THE LAST question the pastor asked was "Peter, do you love people?" He was interviewing me for my first parish assignment and was about 30 years older than I was. The question unsettled me. It seemed disingenuous. It felt like a patronizing trap. I think my reply to him was some variation of "You bet!" Whatever my response, it almost certainly displayed more eagerness than depth, more cheer than nuance. What I do remember is that I was annoyed by the inference that it was possible to be preparing for ordination in the church and yet be unloving of people.
This pastor judged me suitable for placement in a congregation. Perhaps I said ""You bet!" with special gravity. Or maybe something else in the interview indicated potential. Whatever the case, the do-you-love-people question has never left my mind. It has been rolling around in my head now for a quarter century--and it's the best thing that pastor could have asked me.
After peeling back the layers of that question, I have concluded that the only relationship worth having with a congregation is one that requires extensive use of the word love to describe its fullness. Yes, a love of people seems like the most obvious component in a parish pastor's life. But it's not. "Love in theory" is prevalent. We're all experts at talking or theorizing about love, beginning with our own families. But in relationships with those we care most about, we remain clumsy in the exercise of love. We fail often, mistaking good intentions for embracing the mystery of that other one's heart.
As a pastor, I never want to confuse the love of being around people with the actual love of people. There is a big difference between experiencing people and taking the time and energy to know the depth, intricacy and holiness of their lives.
Theological education cannot assume responsibility for teaching this love or the desire required for its expression. No curriculum can teach one how to love unlovable people who, by the way, are a part of every congregation. Seminarians are taught how to exegete scripture, not people. When students finally get around to studying matters of practical theology, often late in their degree program, they are itching to discover the skills, tasks and functions that go with being a pastor. Having mastered biblical hermeneutics, they want to know how to hold a chalice and craft a budget.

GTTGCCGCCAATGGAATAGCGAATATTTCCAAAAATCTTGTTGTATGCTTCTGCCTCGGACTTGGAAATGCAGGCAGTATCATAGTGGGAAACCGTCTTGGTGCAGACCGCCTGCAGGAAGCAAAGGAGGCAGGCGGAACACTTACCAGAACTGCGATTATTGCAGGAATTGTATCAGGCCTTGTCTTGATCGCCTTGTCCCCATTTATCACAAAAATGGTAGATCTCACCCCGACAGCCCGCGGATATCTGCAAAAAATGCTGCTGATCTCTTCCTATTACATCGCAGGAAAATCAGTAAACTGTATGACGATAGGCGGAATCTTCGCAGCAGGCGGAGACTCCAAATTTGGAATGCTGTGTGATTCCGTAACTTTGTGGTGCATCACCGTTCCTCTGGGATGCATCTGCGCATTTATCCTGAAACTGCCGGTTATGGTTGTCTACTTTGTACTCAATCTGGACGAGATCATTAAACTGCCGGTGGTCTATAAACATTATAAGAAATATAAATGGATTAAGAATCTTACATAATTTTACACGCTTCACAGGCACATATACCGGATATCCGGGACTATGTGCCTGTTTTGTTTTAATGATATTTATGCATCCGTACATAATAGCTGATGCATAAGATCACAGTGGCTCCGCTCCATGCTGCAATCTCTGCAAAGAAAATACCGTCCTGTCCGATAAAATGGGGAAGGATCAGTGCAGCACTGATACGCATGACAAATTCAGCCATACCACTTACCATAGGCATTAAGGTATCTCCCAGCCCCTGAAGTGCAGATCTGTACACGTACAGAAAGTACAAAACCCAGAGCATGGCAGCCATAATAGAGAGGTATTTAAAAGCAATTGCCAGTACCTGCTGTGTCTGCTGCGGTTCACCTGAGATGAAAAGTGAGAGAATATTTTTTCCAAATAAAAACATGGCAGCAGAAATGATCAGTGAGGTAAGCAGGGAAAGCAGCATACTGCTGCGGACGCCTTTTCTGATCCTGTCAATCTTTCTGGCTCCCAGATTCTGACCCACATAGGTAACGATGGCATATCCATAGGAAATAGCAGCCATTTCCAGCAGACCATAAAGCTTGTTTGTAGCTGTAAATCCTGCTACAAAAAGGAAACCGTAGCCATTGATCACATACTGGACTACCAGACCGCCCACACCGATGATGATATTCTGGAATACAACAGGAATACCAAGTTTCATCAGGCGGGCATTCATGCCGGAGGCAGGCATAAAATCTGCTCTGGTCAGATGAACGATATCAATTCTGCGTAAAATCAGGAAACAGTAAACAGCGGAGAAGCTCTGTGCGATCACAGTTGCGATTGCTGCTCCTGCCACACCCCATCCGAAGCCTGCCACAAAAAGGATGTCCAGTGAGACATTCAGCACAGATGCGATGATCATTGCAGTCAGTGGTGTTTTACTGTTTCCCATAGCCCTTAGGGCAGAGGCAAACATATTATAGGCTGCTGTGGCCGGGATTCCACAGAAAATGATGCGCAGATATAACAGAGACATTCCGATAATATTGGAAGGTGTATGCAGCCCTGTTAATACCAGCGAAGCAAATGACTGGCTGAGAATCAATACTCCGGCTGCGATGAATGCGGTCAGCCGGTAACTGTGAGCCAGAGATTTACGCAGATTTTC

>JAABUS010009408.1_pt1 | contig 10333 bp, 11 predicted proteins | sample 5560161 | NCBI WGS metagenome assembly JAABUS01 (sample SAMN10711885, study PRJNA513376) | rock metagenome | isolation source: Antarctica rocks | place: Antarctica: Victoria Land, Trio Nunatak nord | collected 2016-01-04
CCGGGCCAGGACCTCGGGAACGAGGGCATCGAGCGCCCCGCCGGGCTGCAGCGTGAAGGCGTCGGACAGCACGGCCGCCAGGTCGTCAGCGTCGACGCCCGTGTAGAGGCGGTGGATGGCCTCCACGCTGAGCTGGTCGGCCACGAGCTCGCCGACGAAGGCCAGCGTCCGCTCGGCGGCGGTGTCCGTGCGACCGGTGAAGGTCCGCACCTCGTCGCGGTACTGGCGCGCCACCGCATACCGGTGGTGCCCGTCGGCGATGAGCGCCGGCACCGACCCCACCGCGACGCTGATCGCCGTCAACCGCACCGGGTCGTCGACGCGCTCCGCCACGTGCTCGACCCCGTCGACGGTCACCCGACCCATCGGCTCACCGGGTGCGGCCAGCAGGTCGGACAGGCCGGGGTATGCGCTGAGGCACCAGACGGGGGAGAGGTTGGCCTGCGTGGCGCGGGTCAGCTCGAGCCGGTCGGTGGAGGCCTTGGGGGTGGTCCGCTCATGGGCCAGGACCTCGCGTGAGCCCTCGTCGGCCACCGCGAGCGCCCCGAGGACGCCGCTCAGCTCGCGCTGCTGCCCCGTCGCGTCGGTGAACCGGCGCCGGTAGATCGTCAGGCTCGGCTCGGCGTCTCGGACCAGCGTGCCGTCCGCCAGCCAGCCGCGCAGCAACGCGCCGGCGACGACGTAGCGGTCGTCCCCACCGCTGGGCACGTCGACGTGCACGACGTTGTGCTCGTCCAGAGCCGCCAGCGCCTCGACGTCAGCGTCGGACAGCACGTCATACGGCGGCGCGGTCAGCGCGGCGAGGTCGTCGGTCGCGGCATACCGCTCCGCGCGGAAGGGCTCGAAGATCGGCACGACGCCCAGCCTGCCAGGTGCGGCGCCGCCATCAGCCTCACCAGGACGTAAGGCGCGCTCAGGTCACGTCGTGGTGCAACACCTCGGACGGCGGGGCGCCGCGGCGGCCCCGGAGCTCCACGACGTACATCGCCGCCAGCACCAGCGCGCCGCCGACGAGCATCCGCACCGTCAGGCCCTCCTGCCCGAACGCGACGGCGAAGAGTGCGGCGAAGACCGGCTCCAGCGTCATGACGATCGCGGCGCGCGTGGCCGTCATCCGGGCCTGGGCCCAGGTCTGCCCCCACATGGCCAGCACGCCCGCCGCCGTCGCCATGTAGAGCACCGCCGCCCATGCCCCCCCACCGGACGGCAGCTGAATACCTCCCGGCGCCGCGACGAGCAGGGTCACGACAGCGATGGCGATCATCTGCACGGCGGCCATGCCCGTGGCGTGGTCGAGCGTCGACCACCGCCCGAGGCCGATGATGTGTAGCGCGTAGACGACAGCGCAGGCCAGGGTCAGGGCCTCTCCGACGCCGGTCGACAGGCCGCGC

What often surfaces in the all-important interview for a first parish assignment is an enthusiasm for utilizing everything one has learned in training. A candidate who says, "! am looking for the best place to put my gifts to work, and I am really eager to share what I feel to be my calling', will till a very different field from the candidate who says, "I can't wait to fall in love with this congregation and learn all kinds of things from the people in it."
Loving people in a congregation-that would be all of them--requires something special of a pastor. The requirement is not love in the abstract. The commitment is something more particular than, say, a Chicago Bears fan loving all other Bears fans. So what is behind this pastoral desire to treasure other people and take their daily lives to heart? Here are my observations from years of ministry lived in the shadow of the question that was drilled into my heart: "Peter, do you love people?"
First, a pastor must decide that the people of his or her congregation truly matter--that they are worth the personal energy expended on their behalf. This is more than putting up with people who consider the church their second home. It asks for the gift of compassion and a keenly observant eye for noticing. Parishioners have no way of convincing their pastor to care about them. Just as a sailor reads the wind or a surfer reads the surf, a pastor must read the contours of individual lives within a congregation.
I might ask myself, for example, "Am I interested in the complications that go with the daily routines of these people under my care? …